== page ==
The Pimlotts, mentioned in the story, went on to own a store and post office of their own in Royal Oak. (Submitted)

The Pimlotts, mentioned in the story, went on to own a store and post office of their own in Royal Oak. (Submitted)

British Columbia Chonicles: A second body found at Royal Oak

“Across the throat was a deep, jagged gash which had completely severed the arteries...”

By T.W. Paterson

“Across the throat was a deep, jagged gash which had completely severed the arteries and jugular vein.”—Colonist.

Last week’s tale of a skeleton found at Royal Oak was almost repeated some 40 years later, but with a major difference—this time the mystery was solved.

Again, the discovery was solely by chance, by a man taking a shortcut through the bush about “half a mile above Young’s post office on the Saanich road”. Mr. Pimlott,” the Colonist reported, “was on his way to church and, on turning into the bush, noticed a light fedora hat. He naturally became curious as to how the article came [to be] there, and on turning round to investigate saw the form of a man lying not more than two feet away from him.”

Pimlott’s first thought was to notify the authorities and he set out with this in mind. But, upon returning to the road, he encountered chief jailer R.J. John, who happened to be driving by. John insisted that Pimlott show him the body and accompanied him to the scene. John’s examination of several effects found at the site convinced him that the body was that of David Ferguson who’d vanished three months before. He then notified the provincial police.

That afternoon, Constables Campbell and Cox, Peter Ferguson, brother of the missing man, and the undertaker reached the site. They found the body as Pimlott had left it, “lying on its face, both arms underneath; but, collar and necktie were lying alongside. On turning the body over they discovered a pearl-handled knife was clasped tightly in the right hand and covered with flesh and blood. Across the throat was a deep, jagged gash which had completely severed the arteries and jugular vein.”

Despite the condition of the body the face was readily identifiable to the brother and others who’d known David Ferguson.

Ferguson’s disappearance had created something of a sensation in Victoria, he having last been seen on the mornng of Dec. 10, 1903, “sober and in apparent good health”. After having breakfast in the Dominion Hotel, where he’d been staying since his arrival from the Interior two months befor, Ferguson wasn’t seen again until the church-going Pimlott chose to cut into the bush in Saanich. A reward of $1000 had been posted for information leading to his whereabouts but, after months passed without a clue as to his fate, had been withdrawn.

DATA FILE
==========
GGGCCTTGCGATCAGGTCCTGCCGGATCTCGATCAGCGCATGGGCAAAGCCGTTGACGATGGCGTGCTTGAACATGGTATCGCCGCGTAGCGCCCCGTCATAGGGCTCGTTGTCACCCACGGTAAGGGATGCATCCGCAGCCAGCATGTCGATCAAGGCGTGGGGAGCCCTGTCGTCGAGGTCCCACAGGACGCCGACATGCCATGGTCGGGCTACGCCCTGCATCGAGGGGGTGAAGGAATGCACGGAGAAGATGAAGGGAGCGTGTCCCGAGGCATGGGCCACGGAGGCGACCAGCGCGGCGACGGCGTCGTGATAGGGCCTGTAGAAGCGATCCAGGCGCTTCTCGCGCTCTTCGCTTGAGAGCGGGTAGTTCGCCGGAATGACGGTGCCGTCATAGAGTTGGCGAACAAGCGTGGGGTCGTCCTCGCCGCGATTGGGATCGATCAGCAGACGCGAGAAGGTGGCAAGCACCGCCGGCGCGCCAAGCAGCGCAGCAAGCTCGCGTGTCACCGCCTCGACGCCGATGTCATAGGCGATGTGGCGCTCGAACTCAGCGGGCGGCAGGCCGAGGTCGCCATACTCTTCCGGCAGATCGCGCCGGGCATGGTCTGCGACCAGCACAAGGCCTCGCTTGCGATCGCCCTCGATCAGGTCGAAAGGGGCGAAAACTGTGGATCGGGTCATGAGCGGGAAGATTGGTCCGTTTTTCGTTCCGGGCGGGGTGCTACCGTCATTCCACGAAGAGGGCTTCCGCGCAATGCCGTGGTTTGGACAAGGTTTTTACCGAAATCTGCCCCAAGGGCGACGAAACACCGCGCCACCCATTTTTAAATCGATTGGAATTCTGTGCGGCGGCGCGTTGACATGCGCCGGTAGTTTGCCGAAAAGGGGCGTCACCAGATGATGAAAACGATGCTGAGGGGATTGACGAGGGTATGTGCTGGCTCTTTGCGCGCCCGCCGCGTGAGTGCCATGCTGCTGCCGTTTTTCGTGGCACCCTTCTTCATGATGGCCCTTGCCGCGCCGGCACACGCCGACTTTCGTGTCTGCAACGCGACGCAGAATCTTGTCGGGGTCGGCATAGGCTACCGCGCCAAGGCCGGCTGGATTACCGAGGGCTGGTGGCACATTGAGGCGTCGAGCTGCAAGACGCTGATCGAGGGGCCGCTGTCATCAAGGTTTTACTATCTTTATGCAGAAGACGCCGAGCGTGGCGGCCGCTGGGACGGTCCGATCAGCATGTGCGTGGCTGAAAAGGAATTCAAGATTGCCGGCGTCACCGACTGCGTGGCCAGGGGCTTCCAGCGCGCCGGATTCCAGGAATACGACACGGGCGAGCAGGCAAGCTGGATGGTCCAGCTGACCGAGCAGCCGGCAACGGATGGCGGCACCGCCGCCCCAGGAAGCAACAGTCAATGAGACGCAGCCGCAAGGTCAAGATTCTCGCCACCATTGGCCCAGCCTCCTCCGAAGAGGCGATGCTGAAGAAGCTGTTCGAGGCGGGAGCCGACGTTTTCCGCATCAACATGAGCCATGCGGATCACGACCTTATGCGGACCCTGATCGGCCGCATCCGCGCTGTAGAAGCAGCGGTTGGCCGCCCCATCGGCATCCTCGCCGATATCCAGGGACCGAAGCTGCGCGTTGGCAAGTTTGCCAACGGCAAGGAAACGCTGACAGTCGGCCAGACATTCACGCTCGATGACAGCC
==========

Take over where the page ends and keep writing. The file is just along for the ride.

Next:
On March 14, an inquest was held by Coroner Dr. E.C. Hart and a six-man jury. After being sworn and shown the body, the jury listened as Peter Ferguson identified the remains as those of his brother David. He stated that he’d last seen him about December 11 or 12. Although drinking at the time, David had appeared to be in good health and gave no indication of “having any trouble”. Peter hadn’t realized that his brother was missing until December 21.

James H. Pimlott then explained how he’d been on his way to church that afternoon, had had occasion to step off the roadway and follow a wood-cutter’st rail. Fifty yards into the bush, his curiosity had been piqued by the finding of a hat, followed by that of the body, which he’d then reported to Gaoler John.

After identifying himself as a good friend of the deceased, Arthur Cook testified that he’d last seen Ferguson while walking in Beacon Hill Park. Ferguson had acted naturally and had appeared to be in good health.

Thomas Stevens, manager of the Dominion Hotel, declared that he’d also identified the body as that of David Ferguson, who’d been a guest of the hotel until his disappearance. Ferguson, Stevens said, had been a heavy drinker until his last two days in the hotel, when he’d appeared to be sober but ill. Ferguson had been very reserved throughout his stay, except when drinking, and shy with strangers.

Constable Cox concluded the inquest by stating how he’d examined the body and how he’d tentatively identified it by personal papers and effects found at the scene. After brief deliberation the jury ruled that David Ferguson had taken his own life while in a fit of despondency.

And that, such as it was, was that. At least it likely brought what we’ve come to term closure for Ferguson’s family.

twpaterson.com